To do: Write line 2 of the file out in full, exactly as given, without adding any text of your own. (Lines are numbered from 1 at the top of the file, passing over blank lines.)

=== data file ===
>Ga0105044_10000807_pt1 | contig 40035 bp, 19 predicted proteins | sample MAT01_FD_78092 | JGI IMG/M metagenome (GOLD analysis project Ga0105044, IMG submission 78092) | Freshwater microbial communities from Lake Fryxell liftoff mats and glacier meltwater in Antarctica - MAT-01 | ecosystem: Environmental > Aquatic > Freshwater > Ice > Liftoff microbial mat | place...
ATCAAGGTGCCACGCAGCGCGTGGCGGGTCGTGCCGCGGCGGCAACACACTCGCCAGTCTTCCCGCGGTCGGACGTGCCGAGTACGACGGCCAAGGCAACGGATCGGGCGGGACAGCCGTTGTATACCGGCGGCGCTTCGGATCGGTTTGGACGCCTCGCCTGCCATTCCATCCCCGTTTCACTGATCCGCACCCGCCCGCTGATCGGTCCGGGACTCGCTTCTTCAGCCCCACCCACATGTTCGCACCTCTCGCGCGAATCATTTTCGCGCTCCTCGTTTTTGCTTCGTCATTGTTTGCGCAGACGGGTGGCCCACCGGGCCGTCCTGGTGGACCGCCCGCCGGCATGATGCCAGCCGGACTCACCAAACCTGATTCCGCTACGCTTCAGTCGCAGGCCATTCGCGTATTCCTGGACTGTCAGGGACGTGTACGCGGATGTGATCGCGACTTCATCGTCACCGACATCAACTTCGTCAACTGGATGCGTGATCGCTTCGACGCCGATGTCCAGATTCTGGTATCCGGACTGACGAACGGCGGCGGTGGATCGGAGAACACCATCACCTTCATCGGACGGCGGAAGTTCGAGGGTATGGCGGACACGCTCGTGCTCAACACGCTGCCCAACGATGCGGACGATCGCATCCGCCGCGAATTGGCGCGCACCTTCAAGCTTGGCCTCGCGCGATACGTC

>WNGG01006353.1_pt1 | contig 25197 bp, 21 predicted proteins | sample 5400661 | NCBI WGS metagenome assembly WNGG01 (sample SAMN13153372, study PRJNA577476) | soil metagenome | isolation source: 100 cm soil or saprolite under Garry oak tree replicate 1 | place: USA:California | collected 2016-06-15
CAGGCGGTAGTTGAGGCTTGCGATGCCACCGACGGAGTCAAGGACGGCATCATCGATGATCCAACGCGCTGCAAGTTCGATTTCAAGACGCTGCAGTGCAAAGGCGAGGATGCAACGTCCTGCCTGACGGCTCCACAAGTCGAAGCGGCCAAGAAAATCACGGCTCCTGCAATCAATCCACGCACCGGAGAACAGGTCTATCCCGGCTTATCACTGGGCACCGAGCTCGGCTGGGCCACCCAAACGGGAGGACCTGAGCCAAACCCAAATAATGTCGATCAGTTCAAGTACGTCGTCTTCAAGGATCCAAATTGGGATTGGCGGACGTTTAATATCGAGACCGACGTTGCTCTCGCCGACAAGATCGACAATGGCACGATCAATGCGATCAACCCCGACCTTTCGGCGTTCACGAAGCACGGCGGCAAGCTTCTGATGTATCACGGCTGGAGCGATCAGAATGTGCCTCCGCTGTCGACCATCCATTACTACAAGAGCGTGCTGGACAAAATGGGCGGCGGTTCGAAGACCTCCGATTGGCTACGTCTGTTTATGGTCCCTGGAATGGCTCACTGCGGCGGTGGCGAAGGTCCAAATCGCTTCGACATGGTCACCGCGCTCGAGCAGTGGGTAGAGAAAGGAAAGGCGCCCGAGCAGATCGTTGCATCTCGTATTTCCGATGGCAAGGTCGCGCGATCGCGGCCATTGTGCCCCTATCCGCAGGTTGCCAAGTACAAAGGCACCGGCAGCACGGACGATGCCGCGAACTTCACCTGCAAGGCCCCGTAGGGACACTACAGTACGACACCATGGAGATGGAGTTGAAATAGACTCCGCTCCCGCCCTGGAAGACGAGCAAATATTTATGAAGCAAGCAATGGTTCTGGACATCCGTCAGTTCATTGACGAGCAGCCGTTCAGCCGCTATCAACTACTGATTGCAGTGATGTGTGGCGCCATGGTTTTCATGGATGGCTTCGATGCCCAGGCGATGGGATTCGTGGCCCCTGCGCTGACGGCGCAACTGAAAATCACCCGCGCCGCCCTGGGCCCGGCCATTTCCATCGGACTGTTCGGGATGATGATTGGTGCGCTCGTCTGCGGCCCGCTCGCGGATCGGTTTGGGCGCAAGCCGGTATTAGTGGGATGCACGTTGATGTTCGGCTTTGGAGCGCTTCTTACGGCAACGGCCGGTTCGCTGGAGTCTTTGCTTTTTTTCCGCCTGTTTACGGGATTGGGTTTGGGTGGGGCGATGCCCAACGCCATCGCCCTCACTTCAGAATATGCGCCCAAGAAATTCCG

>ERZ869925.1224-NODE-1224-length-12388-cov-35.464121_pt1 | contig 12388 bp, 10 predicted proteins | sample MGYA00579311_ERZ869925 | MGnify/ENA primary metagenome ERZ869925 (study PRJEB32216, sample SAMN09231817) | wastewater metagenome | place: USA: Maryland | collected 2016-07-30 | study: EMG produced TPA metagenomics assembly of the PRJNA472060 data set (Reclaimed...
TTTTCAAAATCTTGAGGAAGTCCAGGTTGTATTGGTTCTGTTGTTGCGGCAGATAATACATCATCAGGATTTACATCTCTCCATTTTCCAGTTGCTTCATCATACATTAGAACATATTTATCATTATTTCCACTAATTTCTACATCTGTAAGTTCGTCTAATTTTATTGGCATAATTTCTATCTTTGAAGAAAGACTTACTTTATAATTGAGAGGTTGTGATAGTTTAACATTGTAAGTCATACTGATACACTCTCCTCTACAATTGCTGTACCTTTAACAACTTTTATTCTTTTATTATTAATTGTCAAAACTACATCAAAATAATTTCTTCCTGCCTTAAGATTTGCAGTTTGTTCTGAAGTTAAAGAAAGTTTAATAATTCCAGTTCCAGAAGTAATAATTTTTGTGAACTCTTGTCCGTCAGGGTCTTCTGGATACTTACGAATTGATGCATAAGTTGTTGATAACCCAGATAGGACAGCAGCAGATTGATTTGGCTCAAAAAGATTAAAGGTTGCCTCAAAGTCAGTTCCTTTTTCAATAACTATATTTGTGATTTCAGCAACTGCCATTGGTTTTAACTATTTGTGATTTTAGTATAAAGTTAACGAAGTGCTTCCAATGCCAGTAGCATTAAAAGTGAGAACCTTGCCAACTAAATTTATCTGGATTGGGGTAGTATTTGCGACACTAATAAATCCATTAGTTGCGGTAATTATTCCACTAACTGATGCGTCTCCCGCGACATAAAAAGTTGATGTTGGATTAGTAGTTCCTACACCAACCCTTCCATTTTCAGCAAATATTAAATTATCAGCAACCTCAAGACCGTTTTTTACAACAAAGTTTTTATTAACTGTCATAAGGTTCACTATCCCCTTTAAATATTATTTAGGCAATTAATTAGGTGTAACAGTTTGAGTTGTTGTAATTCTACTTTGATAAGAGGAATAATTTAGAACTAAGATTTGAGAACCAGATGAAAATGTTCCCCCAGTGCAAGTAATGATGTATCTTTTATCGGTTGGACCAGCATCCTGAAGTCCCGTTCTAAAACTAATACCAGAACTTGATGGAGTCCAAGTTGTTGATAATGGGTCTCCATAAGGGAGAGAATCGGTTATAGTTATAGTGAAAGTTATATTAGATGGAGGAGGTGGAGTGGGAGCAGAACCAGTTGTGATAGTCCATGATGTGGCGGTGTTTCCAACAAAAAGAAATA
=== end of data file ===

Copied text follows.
ATCAAGGTGCCACGCAGCGCGTGGCGGGTCGTGCCGCGGCGGCAACACACTCGCCAGTCTTCCCGCGGTCGGACGTGCCGAGTACGACGGCCAAGGCAACGGATCGGGCGGGACAGCCGTTGTATACCGGCGGCGCTTCGGATCGGTTTGGACGCCTCGCCTGCCATTCCATCCCCGTTTCACTGATCCGCACCCGCCCGCTGATCGGTCCGGGACTCGCTTCTTCAGCCCCACCCACATGTTCGCACCTCTCGCGCGAATCATTTTCGCGCTCCTCGTTTTTGCTTCGTCATTGTTTGCGCAGACGGGTGGCCCACCGGGCCGTCCTGGTGGACCGCCCGCCGGCATGATGCCAGCCGGACTCACCAAACCTGATTCCGCTACGCTTCAGTCGCAGGCCATTCGCGTATTCCTGGACTGTCAGGGACGTGTACGCGGATGTGATCGCGACTTCATCGTCACCGACATCAACTTCGTCAACTGGATGCGTGATCGCTTCGACGCCGATGTCCAGATTCTGGTATCCGGACTGACGAACGGCGGCGGTGGATCGGAGAACACCATCACCTTCATCGGACGGCGGAAGTTCGAGGGTATGGCGGACACGCTCGTGCTCAACACGCTGCCCAACGATGCGGACGATCGCATCCGCCGCGAATTGGCGCGCACCTTCAAGCTTGGCCTCGCGCGATACGTC